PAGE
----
Don Cherry's participation as a featured analyst on ESPN's SportsCenter has already paid dividends for the network. His diagnosis of the Detroit Red Wings' attendance problems -- that Detroit is a "redneck town" -- has earned him blogosphere scorn and a MSM smack down, with columnist Pat Caputo of the Daily Register claiming that Cherry's act "borders on bigotry." Cherry's first SportsCenter rant (video) had over 100 ESPN.com users voting on its quality and a slew more commenting on the controversy.
So it was with great anticipation that we tuned in last night to see Cherry's take on Game 2 (video) of the Philadelphia Flyers/Pittsburgh Penguins series, as well as on Dallas Stars forward Mike Ribeiro's slash on Chris Osgood. Cherry talked about Evgeni Malkin being invisible, Danny Briere (pronounced "Beer-air" by Cherry) getting knocked around by the Penguins, the controversial replay review of what could have been a Pittsburgh goal, and then the Ribeiro situation.
To use complicated blog terminology, Cherry's rant was rather "meh." In fact, the only portion of it that made us chuckle was his agitation over the Penguins' disallowed goal, as Cherry criticized the Mellon Arena's ice crew for helping to make it inconclusive. "When did they paint the goal line across there? 1992?" he said, as ESPN's John Buccigross laughed. But when the clip was uploaded to ESPN.com this morning (video), that section wasn't included. Comments about the series shifting to Philadelphia -- which weren't even aired during Cherry's SportsCenter hit last night -- made the cut; Cherry's rant about the disallowed goal, seen here via Red Lasso, did not.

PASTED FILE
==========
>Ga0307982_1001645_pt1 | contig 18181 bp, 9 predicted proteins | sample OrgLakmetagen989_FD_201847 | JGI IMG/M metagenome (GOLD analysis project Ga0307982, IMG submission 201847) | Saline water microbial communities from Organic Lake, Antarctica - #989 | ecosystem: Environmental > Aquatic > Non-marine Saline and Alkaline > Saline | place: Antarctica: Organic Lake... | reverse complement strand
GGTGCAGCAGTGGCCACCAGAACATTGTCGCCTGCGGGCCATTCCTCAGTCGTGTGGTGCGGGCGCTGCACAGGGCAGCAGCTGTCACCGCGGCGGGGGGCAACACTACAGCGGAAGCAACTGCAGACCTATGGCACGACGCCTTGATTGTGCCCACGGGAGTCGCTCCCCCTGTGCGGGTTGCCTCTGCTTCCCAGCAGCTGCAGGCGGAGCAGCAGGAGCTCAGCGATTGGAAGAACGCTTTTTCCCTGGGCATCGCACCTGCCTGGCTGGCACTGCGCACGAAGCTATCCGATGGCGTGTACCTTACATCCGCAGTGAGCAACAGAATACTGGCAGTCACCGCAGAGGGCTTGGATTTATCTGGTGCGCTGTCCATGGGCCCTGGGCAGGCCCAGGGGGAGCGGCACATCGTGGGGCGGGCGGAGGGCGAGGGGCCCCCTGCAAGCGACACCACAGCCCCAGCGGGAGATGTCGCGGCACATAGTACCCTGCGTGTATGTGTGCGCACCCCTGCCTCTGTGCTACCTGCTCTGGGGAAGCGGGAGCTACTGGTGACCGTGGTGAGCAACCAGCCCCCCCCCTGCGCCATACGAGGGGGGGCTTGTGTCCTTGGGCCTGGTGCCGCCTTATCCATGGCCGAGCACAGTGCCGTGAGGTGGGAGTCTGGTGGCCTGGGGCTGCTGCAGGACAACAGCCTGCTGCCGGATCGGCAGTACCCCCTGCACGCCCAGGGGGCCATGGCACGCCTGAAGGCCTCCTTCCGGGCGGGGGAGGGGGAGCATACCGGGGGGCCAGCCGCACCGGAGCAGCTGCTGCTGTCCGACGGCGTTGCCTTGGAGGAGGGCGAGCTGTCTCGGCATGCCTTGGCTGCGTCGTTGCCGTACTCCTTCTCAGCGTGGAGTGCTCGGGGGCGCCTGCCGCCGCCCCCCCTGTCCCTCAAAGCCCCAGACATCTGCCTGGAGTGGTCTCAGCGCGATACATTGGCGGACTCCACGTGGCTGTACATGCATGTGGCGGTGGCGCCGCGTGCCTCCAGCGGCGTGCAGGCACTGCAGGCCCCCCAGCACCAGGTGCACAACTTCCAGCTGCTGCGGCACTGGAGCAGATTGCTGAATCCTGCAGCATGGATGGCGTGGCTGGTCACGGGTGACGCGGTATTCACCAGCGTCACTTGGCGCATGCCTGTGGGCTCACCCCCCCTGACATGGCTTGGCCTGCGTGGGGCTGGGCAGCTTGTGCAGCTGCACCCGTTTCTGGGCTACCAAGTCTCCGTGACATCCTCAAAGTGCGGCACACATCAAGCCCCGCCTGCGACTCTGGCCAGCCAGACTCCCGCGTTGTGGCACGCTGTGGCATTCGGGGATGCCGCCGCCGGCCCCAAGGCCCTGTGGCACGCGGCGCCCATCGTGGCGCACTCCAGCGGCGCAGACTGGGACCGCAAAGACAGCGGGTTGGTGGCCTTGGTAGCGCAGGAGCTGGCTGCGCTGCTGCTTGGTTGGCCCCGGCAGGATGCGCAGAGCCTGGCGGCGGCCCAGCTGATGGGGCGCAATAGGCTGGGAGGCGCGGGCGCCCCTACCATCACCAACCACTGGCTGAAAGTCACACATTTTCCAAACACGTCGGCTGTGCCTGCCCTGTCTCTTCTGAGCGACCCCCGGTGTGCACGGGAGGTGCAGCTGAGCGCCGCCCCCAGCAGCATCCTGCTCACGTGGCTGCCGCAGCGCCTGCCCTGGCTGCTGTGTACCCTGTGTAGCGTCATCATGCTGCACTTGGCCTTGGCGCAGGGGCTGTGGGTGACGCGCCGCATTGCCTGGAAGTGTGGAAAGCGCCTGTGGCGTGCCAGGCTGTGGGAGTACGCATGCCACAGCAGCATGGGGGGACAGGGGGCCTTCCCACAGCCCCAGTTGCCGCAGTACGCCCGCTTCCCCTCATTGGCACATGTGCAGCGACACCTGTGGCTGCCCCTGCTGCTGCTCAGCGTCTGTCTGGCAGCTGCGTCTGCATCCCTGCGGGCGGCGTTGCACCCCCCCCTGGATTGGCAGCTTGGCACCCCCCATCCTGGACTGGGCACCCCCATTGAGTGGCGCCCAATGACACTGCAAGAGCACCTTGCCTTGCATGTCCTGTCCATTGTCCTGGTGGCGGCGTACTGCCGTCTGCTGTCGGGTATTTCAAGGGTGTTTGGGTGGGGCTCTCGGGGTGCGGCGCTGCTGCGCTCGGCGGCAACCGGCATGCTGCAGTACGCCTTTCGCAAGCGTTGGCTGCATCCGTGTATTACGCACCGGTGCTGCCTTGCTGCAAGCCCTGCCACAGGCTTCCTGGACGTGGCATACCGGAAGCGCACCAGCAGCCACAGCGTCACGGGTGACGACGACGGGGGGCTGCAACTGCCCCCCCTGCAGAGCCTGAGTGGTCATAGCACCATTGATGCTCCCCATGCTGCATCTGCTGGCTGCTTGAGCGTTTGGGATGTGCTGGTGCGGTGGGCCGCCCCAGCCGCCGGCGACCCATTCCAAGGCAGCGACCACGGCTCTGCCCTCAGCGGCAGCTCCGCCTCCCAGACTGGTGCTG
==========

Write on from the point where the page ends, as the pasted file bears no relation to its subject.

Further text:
We're not exactly frequent viewers of ESPN.com's video content; does the WWL have a habit of remixing interviews for its Web site? Shouldn't there be a disclaimer for fans who assume they're getting the same Don Cherry that SportsCenter viewers watched? Or did Cherry's strange request that ESPN "should put the line across" the goal-crease disqualify his comments? We all know how much the WWL frowns upon self-reference (you can stop laughing now). Whatever the case, it's curious that hockey's designated pot-stirrer's comments about Game 2's most controversial moment weren't deemed newsworthy enough for ESPN.com.